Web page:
Early on, the brothers Crumb (there were also two sisters Zwigoff didn't interview) started creating their own comic books. They drowned their childhood sorrows in a steady diet of TV, movies, and animation. The chief motivator was Charles, who appears in the film as a deeply wounded individual but manages to eclipse his famous brother in a series of remarkably self-analytic interviews. Frequently suicidal, he takes heavy doses of anti-depressants, has lived with his mother Beatrice ever since high school, has been unemployed for the last 25 years, and is obsessed with reading the same paperback novels he consumed as a kid

"Talking to Charles was what really clinched my passion for the project," Zwigoff said. "For a while I wasn't sure how much access I'd have to Crumb's family. But even way back in the early '70s, when I first met Charles, he wanted to talk about those issues. When filming began, everybody seemed comfortable with it. To tell the truth, Charles directed most of those scenes [in which he was featured]. I let him run with it."

As for Maxon, he clearly had another reason to grant Zwigoff and crew access to his cramped San Francisco efficiency--he still paints, and with as much twisted brilliance as Robert. Zwigoff confirms that since the film has received so much attention, Maxon now gets offers from interested collectors.

In Crumb, he and Robert examine some of Maxon's work and discover the same tortured attitude toward women that drives Robert's stories. Maxon begs on the street for his living, indulges in some very odd, vaguely Zen-inspired bodily stunts, and has a record of arrests for molesting women--not exactly rape, he clarifies for the filmmakers, although it probably would have led to that if he hadn't been stopped.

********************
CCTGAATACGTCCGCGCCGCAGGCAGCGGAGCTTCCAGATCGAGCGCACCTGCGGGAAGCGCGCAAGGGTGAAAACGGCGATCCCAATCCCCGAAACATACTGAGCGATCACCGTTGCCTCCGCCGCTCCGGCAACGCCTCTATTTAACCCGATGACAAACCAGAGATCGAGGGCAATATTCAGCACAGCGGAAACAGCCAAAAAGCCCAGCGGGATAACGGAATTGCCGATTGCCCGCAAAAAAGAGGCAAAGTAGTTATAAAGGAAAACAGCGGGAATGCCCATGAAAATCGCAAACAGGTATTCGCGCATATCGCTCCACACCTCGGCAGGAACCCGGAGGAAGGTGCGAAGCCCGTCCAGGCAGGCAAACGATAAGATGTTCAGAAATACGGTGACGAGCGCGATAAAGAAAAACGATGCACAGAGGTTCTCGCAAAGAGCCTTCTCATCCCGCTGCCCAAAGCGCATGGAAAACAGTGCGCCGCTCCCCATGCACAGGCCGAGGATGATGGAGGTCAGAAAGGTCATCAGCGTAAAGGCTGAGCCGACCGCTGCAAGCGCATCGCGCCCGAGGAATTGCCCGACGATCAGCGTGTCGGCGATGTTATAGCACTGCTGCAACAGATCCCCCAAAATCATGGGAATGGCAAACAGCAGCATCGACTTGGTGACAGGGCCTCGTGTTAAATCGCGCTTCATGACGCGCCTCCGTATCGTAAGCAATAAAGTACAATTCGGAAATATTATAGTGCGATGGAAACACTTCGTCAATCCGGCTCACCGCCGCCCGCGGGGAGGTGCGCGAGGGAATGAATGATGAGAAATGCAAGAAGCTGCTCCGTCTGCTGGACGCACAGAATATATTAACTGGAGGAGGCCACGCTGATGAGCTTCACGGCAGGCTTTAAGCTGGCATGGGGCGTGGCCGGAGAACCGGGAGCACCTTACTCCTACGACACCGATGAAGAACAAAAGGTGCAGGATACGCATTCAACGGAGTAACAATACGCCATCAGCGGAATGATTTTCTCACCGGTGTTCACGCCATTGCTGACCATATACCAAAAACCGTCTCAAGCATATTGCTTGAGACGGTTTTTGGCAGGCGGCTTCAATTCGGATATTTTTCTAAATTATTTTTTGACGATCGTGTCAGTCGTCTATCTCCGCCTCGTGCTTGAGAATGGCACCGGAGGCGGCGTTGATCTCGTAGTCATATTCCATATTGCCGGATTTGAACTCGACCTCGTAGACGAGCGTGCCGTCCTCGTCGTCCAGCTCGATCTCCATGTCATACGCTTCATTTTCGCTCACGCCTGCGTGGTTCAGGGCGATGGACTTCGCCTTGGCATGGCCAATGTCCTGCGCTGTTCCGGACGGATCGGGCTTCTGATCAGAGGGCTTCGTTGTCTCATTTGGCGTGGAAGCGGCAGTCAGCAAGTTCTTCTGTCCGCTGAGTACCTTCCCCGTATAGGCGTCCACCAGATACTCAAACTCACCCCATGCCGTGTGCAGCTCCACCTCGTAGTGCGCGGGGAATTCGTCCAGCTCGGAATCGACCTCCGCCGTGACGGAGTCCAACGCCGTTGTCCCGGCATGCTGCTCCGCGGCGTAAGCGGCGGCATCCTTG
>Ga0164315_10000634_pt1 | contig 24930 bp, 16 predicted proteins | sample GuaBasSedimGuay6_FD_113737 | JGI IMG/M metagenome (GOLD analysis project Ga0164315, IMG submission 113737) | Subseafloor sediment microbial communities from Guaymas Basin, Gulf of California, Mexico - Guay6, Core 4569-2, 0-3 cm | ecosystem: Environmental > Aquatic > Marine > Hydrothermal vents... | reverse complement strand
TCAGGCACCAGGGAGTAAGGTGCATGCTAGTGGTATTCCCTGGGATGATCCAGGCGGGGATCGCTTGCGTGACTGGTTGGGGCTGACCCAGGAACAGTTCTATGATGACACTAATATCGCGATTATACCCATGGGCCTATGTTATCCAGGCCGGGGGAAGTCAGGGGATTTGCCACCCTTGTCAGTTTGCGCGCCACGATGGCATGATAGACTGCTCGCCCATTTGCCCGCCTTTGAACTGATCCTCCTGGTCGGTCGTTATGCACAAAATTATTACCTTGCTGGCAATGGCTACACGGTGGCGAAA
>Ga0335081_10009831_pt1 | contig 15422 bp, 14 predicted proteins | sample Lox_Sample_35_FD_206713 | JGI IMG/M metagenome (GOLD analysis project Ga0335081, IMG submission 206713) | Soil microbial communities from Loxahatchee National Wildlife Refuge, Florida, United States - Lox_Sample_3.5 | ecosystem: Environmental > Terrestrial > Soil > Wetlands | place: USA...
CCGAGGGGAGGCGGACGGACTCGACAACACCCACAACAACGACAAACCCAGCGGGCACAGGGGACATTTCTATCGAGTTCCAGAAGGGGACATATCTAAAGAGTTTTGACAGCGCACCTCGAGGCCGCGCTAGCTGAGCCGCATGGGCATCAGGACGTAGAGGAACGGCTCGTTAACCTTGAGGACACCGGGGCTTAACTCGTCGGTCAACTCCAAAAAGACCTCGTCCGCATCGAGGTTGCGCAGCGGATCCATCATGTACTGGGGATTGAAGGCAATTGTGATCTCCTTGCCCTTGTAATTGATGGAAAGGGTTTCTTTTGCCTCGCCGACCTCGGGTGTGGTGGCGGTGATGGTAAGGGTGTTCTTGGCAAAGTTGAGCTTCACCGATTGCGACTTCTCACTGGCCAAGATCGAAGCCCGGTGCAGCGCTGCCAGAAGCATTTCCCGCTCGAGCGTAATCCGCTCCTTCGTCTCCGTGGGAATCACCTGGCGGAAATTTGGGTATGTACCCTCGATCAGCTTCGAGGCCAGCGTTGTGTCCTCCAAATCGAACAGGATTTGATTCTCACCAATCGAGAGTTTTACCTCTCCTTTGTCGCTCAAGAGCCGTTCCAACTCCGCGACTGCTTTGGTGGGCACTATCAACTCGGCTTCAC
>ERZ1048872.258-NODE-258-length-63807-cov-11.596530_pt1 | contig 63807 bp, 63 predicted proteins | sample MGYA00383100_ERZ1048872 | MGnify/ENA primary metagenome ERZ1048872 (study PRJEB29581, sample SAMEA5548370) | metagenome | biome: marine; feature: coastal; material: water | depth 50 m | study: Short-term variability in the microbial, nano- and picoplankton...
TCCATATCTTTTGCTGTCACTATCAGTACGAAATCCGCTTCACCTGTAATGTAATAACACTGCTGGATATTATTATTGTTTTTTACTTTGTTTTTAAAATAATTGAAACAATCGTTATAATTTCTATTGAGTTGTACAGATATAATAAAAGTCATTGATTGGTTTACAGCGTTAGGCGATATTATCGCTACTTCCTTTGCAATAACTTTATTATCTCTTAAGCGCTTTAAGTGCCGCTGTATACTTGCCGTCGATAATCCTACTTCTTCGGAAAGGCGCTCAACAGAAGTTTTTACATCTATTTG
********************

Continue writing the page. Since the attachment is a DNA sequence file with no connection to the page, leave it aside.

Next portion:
Such casual on-screen conversations are the real thorny heart of Crumb, the place where viewers will either continue to watch in macabre fascination or march out of the theater repulsed. Zwigoff and company have included numerous examples of Robert Crumb's spirited but decidedly peculiar depictions of women. We learn he idolizes females with huge breasts and buttocks, but more than that, his licentious sagas of scrawny, sunken-chested geeks and voracious Amazonian women--sometimes with vulture heads, sometimes without heads at all--tell the story of a man who never quite overcame his fear of the female half of the species. Zwigoff enlists two women admirers of Crumb's work--'60s cartoonist Trina Robbins and former Mother Jones editor Deidre English--to talk about certain works by the artist they feel have crossed the line into exploitation and degradation.

Perhaps unsurprisingly, they score a bull's eye. After being quizzed on the subject several times, R. Crumb himself nervously admits he harbors certain hostilities toward women, and cannot defend his most dirty-minded work except to say he is driven to express these dark impulses with pen and paper--but not in real life. Ex-girlfriend and Leg Show editor Dian Hanson proclaims what he finally cannot say himself--he functions in a permanent state of arrested adolescence, so much so that he cannot help but masturbate compulsively over his own illustrations.

On the offense meter, his illustrations of monstrous females can't compare to how he pictures African-American characters--as gullible, big-lipped natives of the Congo. In one comic, his most famous black character of the '60s, a woman named Angelfood McSpade, is flattered by a couple of Anglo businessmen and finally coaxed to come work in America--where she cleans toilets with her tongue.